Short story: “How Pinkie Killed a Man”

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“How Pinkie Killed a Man,” by Adewale Maja-Pearce

Appeared in Granta 66, summer 1999 (available online to subscribers)

7 pages in the magazine

I may just be in a sentimental mood or something, but I am touched by what a good family Pinkie is to his cousin. They seem more like brothers.

The pain of the thief’s death—a man even younger than Ronnie, and probably just as much a victim of circumstances—mingles with the pain of Ronnie’s in a way that seems to render them both more meaningful and less. The narrator’s remark at the end underlines how insignificant and easily forgotten a death can be: “I generally avoid funerals and cemeteries and all the paraphernalia surrounding death.” Pinkie, at least, can remember the stranger and feel for him. That’s something of value that can survive all these seemingly pointless deaths.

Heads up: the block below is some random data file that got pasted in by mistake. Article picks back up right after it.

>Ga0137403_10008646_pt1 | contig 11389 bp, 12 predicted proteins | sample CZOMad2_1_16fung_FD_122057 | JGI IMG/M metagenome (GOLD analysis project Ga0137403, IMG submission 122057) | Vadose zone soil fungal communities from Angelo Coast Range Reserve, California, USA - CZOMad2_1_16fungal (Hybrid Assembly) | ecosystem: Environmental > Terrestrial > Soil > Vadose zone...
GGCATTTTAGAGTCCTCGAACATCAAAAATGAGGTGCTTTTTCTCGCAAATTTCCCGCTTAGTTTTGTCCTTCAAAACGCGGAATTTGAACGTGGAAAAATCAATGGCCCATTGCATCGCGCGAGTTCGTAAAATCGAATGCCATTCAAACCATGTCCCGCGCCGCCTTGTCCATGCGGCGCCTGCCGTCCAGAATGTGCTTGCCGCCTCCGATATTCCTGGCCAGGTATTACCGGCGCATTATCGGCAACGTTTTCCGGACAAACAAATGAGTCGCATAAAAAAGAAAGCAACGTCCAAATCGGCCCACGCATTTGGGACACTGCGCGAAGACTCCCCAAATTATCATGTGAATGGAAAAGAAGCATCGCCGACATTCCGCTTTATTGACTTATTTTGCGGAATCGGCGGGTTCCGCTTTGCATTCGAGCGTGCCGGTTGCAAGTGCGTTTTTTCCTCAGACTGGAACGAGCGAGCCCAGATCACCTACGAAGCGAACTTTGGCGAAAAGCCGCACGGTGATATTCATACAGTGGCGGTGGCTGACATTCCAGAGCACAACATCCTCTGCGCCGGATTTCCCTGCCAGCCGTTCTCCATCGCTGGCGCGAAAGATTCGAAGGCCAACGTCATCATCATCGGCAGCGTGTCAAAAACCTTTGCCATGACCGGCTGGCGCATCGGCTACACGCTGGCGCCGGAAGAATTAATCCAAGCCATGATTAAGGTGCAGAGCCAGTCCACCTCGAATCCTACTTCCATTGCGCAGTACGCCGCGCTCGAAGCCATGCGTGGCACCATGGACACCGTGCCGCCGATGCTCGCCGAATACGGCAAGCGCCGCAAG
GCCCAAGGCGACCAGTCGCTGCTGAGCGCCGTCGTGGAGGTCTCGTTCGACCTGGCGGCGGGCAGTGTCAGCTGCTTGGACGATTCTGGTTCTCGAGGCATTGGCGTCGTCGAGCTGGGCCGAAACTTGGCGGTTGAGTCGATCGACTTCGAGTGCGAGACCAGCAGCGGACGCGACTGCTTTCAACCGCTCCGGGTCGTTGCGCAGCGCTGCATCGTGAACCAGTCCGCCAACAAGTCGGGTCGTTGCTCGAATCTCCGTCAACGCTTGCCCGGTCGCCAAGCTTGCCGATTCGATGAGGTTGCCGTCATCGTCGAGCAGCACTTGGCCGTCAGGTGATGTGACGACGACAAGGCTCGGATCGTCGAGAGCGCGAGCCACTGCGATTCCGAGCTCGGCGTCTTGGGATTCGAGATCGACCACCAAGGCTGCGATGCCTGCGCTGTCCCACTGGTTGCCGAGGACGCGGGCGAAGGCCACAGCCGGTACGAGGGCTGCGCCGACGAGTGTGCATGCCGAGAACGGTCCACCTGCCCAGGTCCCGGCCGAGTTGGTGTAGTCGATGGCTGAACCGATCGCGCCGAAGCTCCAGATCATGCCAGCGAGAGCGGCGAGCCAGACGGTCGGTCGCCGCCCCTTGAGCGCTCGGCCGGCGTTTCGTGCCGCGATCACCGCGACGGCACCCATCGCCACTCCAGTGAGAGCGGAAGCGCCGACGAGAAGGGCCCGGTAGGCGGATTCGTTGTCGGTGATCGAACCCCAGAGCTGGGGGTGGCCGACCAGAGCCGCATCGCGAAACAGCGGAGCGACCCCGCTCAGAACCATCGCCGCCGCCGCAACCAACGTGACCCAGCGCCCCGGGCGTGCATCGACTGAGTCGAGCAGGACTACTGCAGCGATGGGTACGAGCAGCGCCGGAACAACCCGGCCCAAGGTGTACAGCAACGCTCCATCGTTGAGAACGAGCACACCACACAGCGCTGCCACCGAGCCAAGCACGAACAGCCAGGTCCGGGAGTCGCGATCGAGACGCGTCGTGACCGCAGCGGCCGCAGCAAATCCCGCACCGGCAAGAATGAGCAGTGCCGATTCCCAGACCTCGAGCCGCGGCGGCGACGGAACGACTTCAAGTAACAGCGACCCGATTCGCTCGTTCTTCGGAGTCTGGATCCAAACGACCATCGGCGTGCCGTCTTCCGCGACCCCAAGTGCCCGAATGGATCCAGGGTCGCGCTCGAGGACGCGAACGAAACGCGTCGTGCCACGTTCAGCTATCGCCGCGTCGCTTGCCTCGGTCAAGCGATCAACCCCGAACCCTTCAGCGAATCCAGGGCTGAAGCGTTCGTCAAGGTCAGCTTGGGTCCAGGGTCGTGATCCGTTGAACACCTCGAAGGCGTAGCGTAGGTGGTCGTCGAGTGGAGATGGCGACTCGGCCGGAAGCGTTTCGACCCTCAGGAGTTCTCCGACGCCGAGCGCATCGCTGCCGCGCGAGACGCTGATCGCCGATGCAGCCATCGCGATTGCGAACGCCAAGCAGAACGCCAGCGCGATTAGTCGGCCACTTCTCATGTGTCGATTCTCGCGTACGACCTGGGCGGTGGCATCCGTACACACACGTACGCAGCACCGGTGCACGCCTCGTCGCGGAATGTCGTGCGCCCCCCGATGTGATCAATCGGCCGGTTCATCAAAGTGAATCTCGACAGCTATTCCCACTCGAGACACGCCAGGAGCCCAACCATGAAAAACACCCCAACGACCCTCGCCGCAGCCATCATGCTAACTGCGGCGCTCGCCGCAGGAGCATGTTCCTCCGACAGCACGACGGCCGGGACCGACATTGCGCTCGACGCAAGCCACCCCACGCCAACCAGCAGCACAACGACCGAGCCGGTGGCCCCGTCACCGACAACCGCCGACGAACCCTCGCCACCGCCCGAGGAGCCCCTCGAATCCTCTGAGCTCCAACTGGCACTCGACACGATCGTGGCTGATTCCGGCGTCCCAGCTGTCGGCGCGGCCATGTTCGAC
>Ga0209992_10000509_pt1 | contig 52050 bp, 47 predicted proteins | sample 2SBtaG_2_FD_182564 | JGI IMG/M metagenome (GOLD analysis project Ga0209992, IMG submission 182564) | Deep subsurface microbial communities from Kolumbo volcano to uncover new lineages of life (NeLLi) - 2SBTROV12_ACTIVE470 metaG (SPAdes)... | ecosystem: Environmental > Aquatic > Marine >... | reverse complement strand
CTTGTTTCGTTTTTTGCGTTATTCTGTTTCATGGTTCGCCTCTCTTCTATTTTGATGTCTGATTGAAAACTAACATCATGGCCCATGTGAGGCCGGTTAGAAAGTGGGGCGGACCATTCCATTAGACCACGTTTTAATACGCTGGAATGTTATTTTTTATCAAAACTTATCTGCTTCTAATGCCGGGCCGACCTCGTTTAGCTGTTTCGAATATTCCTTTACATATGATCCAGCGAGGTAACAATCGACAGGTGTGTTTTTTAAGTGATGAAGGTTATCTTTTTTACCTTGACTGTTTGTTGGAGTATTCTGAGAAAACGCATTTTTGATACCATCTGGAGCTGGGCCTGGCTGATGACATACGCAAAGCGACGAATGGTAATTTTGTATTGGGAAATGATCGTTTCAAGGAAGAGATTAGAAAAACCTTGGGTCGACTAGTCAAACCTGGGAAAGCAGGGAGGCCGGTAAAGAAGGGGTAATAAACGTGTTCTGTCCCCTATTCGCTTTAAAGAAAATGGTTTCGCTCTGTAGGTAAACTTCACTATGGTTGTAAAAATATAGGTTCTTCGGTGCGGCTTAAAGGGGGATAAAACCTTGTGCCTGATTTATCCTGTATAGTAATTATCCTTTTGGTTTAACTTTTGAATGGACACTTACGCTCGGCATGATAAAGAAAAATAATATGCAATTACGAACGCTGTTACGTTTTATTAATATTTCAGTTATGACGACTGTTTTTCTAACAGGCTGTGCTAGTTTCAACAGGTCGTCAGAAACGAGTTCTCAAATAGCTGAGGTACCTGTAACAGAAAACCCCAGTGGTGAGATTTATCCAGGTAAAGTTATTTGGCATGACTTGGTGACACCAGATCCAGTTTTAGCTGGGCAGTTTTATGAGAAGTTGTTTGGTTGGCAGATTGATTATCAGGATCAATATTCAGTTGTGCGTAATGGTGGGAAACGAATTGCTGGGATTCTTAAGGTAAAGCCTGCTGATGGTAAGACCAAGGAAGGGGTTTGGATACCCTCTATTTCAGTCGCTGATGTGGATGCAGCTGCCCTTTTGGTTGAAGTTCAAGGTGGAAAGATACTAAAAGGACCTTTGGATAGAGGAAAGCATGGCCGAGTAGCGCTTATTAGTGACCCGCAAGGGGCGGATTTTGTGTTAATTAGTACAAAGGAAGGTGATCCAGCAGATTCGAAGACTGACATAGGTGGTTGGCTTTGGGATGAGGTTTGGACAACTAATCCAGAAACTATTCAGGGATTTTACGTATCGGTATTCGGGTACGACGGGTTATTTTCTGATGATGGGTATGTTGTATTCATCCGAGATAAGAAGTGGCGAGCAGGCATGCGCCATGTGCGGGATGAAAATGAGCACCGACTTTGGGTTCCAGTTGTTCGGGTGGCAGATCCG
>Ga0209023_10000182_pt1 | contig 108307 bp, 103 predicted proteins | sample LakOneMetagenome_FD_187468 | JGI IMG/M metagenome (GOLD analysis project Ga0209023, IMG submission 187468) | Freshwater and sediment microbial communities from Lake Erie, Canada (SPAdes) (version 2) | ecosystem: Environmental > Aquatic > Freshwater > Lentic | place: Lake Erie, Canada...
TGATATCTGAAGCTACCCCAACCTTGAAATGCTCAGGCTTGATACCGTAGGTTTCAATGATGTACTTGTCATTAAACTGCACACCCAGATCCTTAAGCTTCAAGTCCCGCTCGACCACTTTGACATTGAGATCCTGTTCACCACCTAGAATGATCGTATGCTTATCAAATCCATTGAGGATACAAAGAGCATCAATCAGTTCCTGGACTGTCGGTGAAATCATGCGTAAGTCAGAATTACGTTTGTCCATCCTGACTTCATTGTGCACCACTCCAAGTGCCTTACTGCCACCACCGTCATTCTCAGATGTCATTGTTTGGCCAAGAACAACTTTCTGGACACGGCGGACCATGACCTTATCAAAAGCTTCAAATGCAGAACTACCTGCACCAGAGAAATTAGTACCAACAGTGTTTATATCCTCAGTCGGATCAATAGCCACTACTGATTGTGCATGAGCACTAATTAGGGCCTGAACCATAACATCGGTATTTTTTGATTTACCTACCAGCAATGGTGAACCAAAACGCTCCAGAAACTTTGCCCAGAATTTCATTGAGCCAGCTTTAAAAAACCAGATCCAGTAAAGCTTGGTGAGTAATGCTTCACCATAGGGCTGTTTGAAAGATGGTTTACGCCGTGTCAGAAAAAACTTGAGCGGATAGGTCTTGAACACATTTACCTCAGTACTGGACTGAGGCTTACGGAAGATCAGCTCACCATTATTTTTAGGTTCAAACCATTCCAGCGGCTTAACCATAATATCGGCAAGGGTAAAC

This is one of those stories told more or less in first-person minor, with the main incident being related as an anecdote. Why frame it this way? Maybe because the narrator’s distance, his unwillingness to get too close, puts the slightness of these deaths in their proper perspective. We all have to do what Pinkie does and keep working, keep remembering.

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